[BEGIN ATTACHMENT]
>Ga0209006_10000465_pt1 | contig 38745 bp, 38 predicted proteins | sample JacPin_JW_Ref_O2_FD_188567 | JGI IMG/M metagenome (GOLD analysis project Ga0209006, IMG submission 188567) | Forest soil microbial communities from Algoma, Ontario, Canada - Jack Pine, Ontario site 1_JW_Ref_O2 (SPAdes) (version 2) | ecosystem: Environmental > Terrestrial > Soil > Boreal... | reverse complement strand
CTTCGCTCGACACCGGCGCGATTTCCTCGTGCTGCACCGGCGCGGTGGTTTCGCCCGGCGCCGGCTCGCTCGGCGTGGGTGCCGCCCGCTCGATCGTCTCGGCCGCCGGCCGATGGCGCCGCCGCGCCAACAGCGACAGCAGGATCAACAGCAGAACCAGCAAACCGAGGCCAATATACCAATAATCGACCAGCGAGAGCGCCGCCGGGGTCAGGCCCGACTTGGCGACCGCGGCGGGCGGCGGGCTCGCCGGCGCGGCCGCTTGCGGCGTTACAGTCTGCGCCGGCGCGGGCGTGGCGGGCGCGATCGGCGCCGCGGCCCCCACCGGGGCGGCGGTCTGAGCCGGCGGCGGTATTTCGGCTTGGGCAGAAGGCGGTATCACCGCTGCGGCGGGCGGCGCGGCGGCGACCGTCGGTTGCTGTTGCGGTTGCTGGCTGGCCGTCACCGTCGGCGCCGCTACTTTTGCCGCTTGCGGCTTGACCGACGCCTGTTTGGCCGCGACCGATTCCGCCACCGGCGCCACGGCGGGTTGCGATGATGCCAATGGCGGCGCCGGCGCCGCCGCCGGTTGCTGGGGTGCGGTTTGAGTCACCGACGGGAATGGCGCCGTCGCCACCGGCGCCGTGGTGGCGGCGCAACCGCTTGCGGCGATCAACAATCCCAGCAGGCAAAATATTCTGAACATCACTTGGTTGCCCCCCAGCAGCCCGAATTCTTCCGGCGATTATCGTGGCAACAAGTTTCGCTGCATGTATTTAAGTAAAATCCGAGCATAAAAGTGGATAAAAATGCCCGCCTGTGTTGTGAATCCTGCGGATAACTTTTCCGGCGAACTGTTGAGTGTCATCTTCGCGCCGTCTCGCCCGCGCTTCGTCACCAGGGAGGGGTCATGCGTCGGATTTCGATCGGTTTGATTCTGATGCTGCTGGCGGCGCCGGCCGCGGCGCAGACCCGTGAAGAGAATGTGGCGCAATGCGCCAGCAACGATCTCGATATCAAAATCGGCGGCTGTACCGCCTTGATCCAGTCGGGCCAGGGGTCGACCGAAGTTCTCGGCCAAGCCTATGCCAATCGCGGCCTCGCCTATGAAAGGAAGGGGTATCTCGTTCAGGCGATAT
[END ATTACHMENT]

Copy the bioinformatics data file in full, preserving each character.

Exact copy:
>Ga0209006_10000465_pt1 | contig 38745 bp, 38 predicted proteins | sample JacPin_JW_Ref_O2_FD_188567 | JGI IMG/M metagenome (GOLD analysis project Ga0209006, IMG submission 188567) | Forest soil microbial communities from Algoma, Ontario, Canada - Jack Pine, Ontario site 1_JW_Ref_O2 (SPAdes) (version 2) | ecosystem: Environmental > Terrestrial > Soil > Boreal... | reverse complement strand
CTTCGCTCGACACCGGCGCGATTTCCTCGTGCTGCACCGGCGCGGTGGTTTCGCCCGGCGCCGGCTCGCTCGGCGTGGGTGCCGCCCGCTCGATCGTCTCGGCCGCCGGCCGATGGCGCCGCCGCGCCAACAGCGACAGCAGGATCAACAGCAGAACCAGCAAACCGAGGCCAATATACCAATAATCGACCAGCGAGAGCGCCGCCGGGGTCAGGCCCGACTTGGCGACCGCGGCGGGCGGCGGGCTCGCCGGCGCGGCCGCTTGCGGCGTTACAGTCTGCGCCGGCGCGGGCGTGGCGGGCGCGATCGGCGCCGCGGCCCCCACCGGGGCGGCGGTCTGAGCCGGCGGCGGTATTTCGGCTTGGGCAGAAGGCGGTATCACCGCTGCGGCGGGCGGCGCGGCGGCGACCGTCGGTTGCTGTTGCGGTTGCTGGCTGGCCGTCACCGTCGGCGCCGCTACTTTTGCCGCTTGCGGCTTGACCGACGCCTGTTTGGCCGCGACCGATTCCGCCACCGGCGCCACGGCGGGTTGCGATGATGCCAATGGCGGCGCCGGCGCCGCCGCCGGTTGCTGGGGTGCGGTTTGAGTCACCGACGGGAATGGCGCCGTCGCCACCGGCGCCGTGGTGGCGGCGCAACCGCTTGCGGCGATCAACAATCCCAGCAGGCAAAATATTCTGAACATCACTTGGTTGCCCCCCAGCAGCCCGAATTCTTCCGGCGATTATCGTGGCAACAAGTTTCGCTGCATGTATTTAAGTAAAATCCGAGCATAAAAGTGGATAAAAATGCCCGCCTGTGTTGTGAATCCTGCGGATAACTTTTCCGGCGAACTGTTGAGTGTCATCTTCGCGCCGTCTCGCCCGCGCTTCGTCACCAGGGAGGGGTCATGCGTCGGATTTCGATCGGTTTGATTCTGATGCTGCTGGCGGCGCCGGCCGCGGCGCAGACCCGTGAAGAGAATGTGGCGCAATGCGCCAGCAACGATCTCGATATCAAAATCGGCGGCTGTACCGCCTTGATCCAGTCGGGCCAGGGGTCGACCGAAGTTCTCGGCCAAGCCTATGCCAATCGCGGCCTCGCCTATGAAAGGAAGGGGTATCTCGTTCAGGCGATAT